August started with yet another fintech megadeal: London Stock Exchange Group PLC's $16.55 billion planned acquisition of financial analytics provider Refinitiv Holdings Ltd.
That deal marks the fourth-largest transaction announced in the fintech industry in 2019, behind the three megamergers in the payment processing space. Also at the beginning of August, Mastercard Inc. announced its largest-ever deal to acquire the majority of the corporate service businesses of European payments technology company Nets A/S for €2.85 billion. Compass Point analyst Michael Del Grosso called 2019 a "record year" for deal sizes, adding that the industry is likely to get a breather in the back half of the year.
"I would be surprised if we saw M&A activity continue on the pace and the scale that we saw at the start of the year," Del Grosso said in an interview. As for smaller, more disruptive companies, Del Grosso expects substantial M&A activity and capital markets activity to continue through the end of the year.
Although the aggregate deal value in 2019 has skyrocketed, the total number of deals in the year has slumped. The fintech industry posted 381 deals for an aggregate $76.33 billion in 2018 but has recorded 193 deals totaling $121.18 billion in M&A activity through Aug. 15. Total deal value for 2019 passed that of 2018 at the end of May with the announcement of Global Payments Inc.'s $22.15 billion planned acquisition of Total System Services Inc.
That came two months after the industry saw its largest-ever fintech deal, Fidelity National Information Services Inc.'s $35.36 billion now-completed bid for Worldpay Inc. The year kicked off with Fiserv Inc.'s $21.79 billion purchase of First Data Corp., which closed in July.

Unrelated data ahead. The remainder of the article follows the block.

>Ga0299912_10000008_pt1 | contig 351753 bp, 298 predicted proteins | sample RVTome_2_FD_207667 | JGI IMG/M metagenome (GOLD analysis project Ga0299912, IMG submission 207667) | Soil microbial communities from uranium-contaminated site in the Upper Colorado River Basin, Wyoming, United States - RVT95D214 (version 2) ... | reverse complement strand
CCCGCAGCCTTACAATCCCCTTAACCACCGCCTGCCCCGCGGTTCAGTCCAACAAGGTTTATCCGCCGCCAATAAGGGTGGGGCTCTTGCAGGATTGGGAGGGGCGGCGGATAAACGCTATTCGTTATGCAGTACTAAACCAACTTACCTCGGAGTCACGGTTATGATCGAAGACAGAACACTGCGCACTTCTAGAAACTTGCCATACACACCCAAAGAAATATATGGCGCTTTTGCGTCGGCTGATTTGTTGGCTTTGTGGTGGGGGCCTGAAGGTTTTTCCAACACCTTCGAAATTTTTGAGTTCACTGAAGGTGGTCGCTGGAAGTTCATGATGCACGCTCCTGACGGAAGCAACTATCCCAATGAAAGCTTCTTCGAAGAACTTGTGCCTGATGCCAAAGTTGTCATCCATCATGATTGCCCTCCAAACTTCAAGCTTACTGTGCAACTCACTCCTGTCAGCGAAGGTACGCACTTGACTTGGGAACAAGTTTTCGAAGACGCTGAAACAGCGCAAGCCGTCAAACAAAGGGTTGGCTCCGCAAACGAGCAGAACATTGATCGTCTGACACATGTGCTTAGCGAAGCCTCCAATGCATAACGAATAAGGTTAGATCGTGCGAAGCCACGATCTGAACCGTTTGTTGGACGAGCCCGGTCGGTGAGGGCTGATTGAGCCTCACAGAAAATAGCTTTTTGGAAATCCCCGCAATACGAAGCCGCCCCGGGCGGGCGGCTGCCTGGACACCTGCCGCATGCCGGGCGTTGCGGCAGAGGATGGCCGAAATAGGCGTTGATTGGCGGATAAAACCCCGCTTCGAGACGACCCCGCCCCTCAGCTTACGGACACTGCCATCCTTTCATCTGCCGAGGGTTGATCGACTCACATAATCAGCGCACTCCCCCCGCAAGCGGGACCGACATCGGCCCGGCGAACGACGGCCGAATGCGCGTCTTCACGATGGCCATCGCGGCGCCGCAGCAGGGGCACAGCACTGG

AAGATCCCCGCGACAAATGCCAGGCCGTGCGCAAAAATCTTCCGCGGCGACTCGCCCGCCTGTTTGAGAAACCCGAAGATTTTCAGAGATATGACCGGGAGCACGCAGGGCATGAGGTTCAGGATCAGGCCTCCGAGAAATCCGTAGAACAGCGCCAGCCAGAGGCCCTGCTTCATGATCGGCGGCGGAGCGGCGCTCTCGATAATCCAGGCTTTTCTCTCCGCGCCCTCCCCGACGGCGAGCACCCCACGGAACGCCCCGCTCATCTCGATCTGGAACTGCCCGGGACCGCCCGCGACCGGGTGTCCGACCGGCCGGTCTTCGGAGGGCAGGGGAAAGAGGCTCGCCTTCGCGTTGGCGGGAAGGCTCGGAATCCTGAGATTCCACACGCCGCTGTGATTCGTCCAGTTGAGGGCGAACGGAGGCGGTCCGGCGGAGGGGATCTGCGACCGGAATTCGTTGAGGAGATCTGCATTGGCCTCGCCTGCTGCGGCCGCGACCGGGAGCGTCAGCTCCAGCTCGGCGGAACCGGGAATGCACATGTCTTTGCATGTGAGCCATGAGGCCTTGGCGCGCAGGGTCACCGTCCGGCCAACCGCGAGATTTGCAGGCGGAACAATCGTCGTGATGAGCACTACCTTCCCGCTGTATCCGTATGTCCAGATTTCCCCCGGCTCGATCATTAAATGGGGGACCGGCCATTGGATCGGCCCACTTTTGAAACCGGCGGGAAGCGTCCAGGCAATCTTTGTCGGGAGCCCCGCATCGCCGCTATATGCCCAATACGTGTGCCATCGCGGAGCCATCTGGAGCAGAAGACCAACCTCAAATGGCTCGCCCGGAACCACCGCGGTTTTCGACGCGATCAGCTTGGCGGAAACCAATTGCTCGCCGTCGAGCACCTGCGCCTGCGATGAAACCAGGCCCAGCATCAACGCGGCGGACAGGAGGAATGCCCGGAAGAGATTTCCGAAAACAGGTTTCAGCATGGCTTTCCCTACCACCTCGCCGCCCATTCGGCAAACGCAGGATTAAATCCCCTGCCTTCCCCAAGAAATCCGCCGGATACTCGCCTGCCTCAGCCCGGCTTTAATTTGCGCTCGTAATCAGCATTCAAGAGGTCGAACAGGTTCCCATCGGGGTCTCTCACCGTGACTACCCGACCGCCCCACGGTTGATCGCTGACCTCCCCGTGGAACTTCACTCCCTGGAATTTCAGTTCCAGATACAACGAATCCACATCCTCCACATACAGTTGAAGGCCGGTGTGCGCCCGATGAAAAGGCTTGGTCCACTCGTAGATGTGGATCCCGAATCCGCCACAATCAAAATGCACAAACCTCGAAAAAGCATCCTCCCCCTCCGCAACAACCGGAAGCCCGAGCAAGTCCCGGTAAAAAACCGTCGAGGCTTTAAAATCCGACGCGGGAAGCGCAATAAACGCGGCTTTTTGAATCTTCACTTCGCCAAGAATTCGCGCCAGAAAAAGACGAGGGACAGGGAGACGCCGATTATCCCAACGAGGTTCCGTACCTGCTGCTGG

Although strategic acquisitions notched the two biggest fintech deals since 2018, private equity headlined more than half of the largest deals in the same period. Private equity claimed two of the largest deals of 2019: LSE's acquisition of Refinitiv from a Blackstone Group Inc.-led consortium and Thomson Reuters Corp., and a Hellman & Friedman LLC-led investor group's $10.97 billion purchase of The Ultimate Software Group Inc., a global provider of cloud-based human capital management services.
Strategic acquisitions, and even smaller tuck-in purchases, can help fintech companies round out their solutions as they increasingly look to provide a full end-to-end offering. The megamergers have sparked consolidation among competitors, but private equity continues to have large amounts of dry powder to deploy. Del Grosso does not expect private equity firms to slow their investment in the fintech space.
The analyst highlighted three areas where tuck-in deals are likely to be most active: point-of-sale, business-to-business, and integrated payments. Companies in these segments simply are not large enough to warrant further megamerger-type deals, Del Grosso said.
Greg Peterson, a partner at PwC leading several private equity client teams, expects the broader payments industry to continue to see significant consolidation.
"People are searching for synergies, and frankly, a number of the synergistic opportunities are to take current spend on [research and development] and focus it on more technology solutions," Peterson said in an interview earlier in 2019. "The economies of scale that come out of these transactions will allow people to direct their investment in an appropriate way."
Deloitte highlighted cognitive and robotics technologies, digital lending, financial media and data solutions, and payment processing as highly sought-after segments in a fintech M&A report early in the year. As the fintech startups evolve into mature institutions, their M&A activity focuses on "rounding out" end-to-end services, the report said.
Fears of a recession, which would likely temper company valuations, have not borne out in any consumer data that Compass Point's Del Grosso monitors, the analyst said. But these valuations hinge on the outlook for the consumer, since payments growth is largely tied to spending.